Process, Effectiveness, Efficiency, Accountability and Transparency Inspectorate, ‘PEEATI’

A litany of disastrous decisions have sometimes cost lives and definitely many billions of dollars. Effectively cancelling the Global Public Health Intelligence Network; the failure to implement the pandemic preparedness […]
October 28, 2021

A litany of disastrous decisions have sometimes cost lives and definitely many billions of dollars. Effectively cancelling the Global Public Health Intelligence Network; the failure to implement the pandemic preparedness protocols developed by Ottawa’s public health officer; the Alberta government’s disastrous ‘investments’ in the Keystone XL Express pipeline; the gargantuan black holes of the BC Hydro Peace River Site C hydroelectric dam project; the Manitoba Hydro Keeyask and Bipole III projects; the Nalcor Muskrat Falls project; the cancelled Ontario gas plants that were ill-sited; the failure of Ottawa to make firm purchases of COVID-19 vaccines; slow adoption of early warning systems to detect wildfires; unwise dependence on China and the dubious and irrevocably committed mass purchase of costly F-35 jets by Ottawa.  

What they all have in common was a lack of independent oversight, analysis and evaluation before the bad decisions were made. Parliamentary oversight, federal or provincial, has been ineffective and retroactive. These mistakes can cost billions of dollars and damage or end hundreds of lives. One device that might help is an independent, entirely separate government branch that would have knowledge of existing government programs, processes and decision making and planning procedures. Moreover, the capability of evaluating changes to them, and of the effects of new programs, projects, agencies or regulations on finances, the economy, individuals and groups.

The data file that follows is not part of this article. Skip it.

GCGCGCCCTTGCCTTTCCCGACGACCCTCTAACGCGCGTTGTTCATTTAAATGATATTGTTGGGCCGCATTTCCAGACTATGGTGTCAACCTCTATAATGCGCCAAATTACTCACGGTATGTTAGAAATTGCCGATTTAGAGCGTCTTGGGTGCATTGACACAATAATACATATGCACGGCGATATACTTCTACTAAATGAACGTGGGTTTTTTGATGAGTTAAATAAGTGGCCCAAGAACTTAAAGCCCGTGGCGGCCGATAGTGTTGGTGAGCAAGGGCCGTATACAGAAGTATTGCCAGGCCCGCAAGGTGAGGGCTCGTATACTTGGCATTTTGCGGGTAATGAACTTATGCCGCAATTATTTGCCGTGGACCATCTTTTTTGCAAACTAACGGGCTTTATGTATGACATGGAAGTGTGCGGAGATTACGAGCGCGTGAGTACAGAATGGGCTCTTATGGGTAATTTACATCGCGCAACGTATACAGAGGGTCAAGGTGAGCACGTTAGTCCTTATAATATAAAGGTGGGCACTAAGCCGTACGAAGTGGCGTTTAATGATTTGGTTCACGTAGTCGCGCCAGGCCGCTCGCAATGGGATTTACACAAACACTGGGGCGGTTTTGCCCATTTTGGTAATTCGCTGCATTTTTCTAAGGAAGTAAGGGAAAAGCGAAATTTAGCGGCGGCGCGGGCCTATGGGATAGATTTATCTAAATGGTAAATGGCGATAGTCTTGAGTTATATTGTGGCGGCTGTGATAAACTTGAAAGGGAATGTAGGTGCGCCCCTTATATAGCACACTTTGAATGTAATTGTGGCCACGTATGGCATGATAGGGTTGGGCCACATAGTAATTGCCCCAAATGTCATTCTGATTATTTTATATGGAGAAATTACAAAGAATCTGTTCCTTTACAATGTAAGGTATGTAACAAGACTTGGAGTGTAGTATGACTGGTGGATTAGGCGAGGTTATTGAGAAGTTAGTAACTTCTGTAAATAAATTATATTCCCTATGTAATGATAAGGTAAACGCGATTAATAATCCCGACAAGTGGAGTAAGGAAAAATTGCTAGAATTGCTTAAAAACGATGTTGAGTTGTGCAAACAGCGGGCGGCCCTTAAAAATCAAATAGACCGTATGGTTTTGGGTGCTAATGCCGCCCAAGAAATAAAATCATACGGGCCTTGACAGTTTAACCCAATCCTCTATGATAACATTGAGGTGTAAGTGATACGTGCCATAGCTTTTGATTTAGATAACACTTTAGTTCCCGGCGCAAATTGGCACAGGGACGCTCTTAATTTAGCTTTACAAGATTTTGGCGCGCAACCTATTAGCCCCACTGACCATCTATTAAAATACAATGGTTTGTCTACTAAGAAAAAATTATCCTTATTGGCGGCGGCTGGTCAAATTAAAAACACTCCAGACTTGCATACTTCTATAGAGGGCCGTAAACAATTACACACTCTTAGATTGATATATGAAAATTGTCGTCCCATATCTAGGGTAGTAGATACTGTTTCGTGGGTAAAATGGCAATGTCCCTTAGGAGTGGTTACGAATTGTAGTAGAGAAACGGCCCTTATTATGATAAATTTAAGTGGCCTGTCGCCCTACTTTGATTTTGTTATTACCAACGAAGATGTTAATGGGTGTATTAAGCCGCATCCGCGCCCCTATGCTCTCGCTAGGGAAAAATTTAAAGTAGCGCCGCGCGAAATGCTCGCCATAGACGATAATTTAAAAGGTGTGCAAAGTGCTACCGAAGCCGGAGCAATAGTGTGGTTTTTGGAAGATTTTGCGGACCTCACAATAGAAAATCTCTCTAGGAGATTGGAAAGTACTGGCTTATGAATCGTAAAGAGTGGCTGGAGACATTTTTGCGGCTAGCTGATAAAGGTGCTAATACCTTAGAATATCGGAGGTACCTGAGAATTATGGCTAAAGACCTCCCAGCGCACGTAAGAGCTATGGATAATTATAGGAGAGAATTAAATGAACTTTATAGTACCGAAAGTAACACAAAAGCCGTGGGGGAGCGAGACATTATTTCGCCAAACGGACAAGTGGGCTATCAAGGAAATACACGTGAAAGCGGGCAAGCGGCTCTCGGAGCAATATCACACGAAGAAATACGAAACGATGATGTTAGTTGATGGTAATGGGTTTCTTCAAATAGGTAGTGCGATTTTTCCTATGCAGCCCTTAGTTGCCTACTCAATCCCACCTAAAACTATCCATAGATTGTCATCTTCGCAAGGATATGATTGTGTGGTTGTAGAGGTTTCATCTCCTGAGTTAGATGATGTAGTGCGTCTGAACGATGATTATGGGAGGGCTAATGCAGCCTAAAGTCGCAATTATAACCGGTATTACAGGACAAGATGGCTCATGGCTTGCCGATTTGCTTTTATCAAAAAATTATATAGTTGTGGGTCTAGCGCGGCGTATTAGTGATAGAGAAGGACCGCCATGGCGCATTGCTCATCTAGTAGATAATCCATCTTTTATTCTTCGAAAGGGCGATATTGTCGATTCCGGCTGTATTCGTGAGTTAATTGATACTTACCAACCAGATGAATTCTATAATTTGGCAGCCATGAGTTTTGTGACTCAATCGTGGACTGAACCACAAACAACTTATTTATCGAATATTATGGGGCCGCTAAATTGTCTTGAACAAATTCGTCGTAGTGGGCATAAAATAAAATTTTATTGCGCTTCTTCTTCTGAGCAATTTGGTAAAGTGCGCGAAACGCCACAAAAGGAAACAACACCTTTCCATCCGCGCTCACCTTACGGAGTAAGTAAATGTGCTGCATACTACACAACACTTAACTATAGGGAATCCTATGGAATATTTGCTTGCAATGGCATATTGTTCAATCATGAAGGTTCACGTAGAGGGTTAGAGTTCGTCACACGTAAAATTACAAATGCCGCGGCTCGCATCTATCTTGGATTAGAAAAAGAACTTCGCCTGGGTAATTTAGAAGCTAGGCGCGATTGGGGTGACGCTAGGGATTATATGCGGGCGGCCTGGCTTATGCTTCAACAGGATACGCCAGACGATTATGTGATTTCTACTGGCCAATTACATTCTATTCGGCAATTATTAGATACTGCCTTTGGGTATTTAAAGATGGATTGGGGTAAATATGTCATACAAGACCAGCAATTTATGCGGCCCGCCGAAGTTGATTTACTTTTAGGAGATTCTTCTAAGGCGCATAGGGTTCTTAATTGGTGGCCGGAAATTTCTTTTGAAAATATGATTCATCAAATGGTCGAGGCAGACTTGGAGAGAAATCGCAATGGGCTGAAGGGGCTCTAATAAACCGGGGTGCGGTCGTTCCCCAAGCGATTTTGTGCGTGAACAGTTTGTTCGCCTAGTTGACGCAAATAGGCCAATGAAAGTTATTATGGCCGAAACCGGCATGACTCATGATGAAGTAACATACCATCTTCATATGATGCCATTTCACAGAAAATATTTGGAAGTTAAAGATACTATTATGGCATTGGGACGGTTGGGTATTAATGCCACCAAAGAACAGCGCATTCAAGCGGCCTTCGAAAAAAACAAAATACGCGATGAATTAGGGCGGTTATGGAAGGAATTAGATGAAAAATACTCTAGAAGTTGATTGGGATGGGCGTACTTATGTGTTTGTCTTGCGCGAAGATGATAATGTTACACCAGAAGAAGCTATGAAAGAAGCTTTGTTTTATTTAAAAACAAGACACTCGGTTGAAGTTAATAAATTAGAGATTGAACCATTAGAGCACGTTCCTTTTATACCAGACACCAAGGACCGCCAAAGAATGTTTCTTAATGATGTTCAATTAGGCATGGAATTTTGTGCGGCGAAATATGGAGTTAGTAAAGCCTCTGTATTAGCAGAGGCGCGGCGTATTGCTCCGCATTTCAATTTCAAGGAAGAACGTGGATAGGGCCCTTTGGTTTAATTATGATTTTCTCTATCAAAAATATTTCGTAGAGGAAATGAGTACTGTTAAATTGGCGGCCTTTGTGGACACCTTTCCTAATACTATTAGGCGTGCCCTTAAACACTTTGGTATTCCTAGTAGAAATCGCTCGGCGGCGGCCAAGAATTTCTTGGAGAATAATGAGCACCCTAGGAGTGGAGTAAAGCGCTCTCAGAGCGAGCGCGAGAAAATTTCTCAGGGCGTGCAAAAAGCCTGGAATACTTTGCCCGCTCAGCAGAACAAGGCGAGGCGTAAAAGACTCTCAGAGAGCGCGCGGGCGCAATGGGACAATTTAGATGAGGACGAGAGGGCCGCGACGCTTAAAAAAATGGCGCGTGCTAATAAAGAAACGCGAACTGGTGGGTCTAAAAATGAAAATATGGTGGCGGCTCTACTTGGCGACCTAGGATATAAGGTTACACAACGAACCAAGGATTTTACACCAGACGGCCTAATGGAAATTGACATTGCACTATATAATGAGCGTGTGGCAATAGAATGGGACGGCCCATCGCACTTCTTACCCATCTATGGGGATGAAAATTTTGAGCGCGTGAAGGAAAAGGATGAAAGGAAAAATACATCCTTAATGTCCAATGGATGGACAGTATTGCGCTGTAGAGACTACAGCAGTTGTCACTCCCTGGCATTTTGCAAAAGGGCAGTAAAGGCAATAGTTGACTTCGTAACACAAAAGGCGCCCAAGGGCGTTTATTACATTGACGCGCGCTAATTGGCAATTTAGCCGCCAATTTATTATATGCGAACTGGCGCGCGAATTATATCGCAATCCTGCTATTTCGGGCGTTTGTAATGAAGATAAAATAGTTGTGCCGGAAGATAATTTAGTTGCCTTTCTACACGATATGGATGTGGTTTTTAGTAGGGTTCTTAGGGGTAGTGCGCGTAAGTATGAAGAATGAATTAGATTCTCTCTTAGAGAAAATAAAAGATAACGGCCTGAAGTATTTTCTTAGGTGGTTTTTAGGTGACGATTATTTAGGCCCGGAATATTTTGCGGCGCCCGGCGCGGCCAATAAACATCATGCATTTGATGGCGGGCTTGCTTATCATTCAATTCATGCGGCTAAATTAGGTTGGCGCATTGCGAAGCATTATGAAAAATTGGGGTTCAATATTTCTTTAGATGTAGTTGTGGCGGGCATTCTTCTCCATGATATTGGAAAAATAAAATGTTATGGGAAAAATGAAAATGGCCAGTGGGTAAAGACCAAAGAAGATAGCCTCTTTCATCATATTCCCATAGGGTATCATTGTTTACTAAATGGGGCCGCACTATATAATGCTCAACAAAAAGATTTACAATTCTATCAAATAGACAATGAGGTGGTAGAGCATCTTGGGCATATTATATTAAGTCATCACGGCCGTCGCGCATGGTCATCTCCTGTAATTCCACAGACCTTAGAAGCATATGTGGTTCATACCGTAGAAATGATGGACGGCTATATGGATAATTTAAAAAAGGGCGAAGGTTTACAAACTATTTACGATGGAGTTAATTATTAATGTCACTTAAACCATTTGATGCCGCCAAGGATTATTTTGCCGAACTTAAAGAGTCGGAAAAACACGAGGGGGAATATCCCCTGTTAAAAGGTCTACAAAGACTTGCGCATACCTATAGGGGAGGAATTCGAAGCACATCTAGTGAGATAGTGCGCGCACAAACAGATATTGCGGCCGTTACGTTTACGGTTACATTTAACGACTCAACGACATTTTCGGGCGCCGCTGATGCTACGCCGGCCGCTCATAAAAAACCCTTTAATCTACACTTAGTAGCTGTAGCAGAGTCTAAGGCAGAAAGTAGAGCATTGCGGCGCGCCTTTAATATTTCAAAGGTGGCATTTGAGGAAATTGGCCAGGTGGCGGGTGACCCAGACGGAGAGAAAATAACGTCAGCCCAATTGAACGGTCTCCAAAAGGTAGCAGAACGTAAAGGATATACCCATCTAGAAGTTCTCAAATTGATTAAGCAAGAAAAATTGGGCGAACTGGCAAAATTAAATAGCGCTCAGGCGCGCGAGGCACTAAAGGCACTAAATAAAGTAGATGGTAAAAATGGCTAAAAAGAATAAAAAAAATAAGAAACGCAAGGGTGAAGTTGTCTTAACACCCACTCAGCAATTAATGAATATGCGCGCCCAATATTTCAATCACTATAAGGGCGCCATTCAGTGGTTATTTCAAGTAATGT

While there are some entities that deal with such things, namely the Privy Council, the Auditor General, the Conflicts of Interest and Integrity Commissioner, the Parliamentary Budget Office, which ‘scores’ political promises and budgetary proposals, and the Justice Department and the RCMP. The provincial governments have counterparts to some of these entities.

There would appear to be a number of issues or steps that should be taken when it comes to structuring and tasking such a new and important body. Its responsibilities should include: being aware of all the current and incipient public policy issues and challenges that may face decision-makers; fully describing and delineating what the new programs or projects or new agencies are, what they are intended to do, whom they will effect, how much they will cost and how they will be paid for; who will be tasked with running it or overseeing them; and establishing metrics for the results and near-term milestones.

This organization, should it ever be created, should be staffed with an adequate and highly knowledgeable staff that would likely include lawyers, doctors, scientists, engineers, accountants, financial analysts, businesspeople, data and IT professionals; cultural and social anthropologists; or be able to call upon such specialists as needed for specific issues. This body must be independent of the formal or regular civil service and government. Its governance and senior executives must also be independent, likely chosen from a pool of voluntary applicants attracted by its mission and a highly competitive remuneration and command structure. Possibly, top officials should be voted in by the public. High prestige and power should be accorded to this institution, and high standards, too.

Citizens and taxpayers can no longer depend on traditional decision-making processes that have given us such horrendous messes. Strong, proactive and independent scrutiny, analysis and judgment must be applied by highly competent and informed outsiders. Otherwise, the disasters will continue.

Ian Madsen is a senior policy analyst with the Frontier Centre for Public Policy.

Photo by Campaign Creators on Unsplash.

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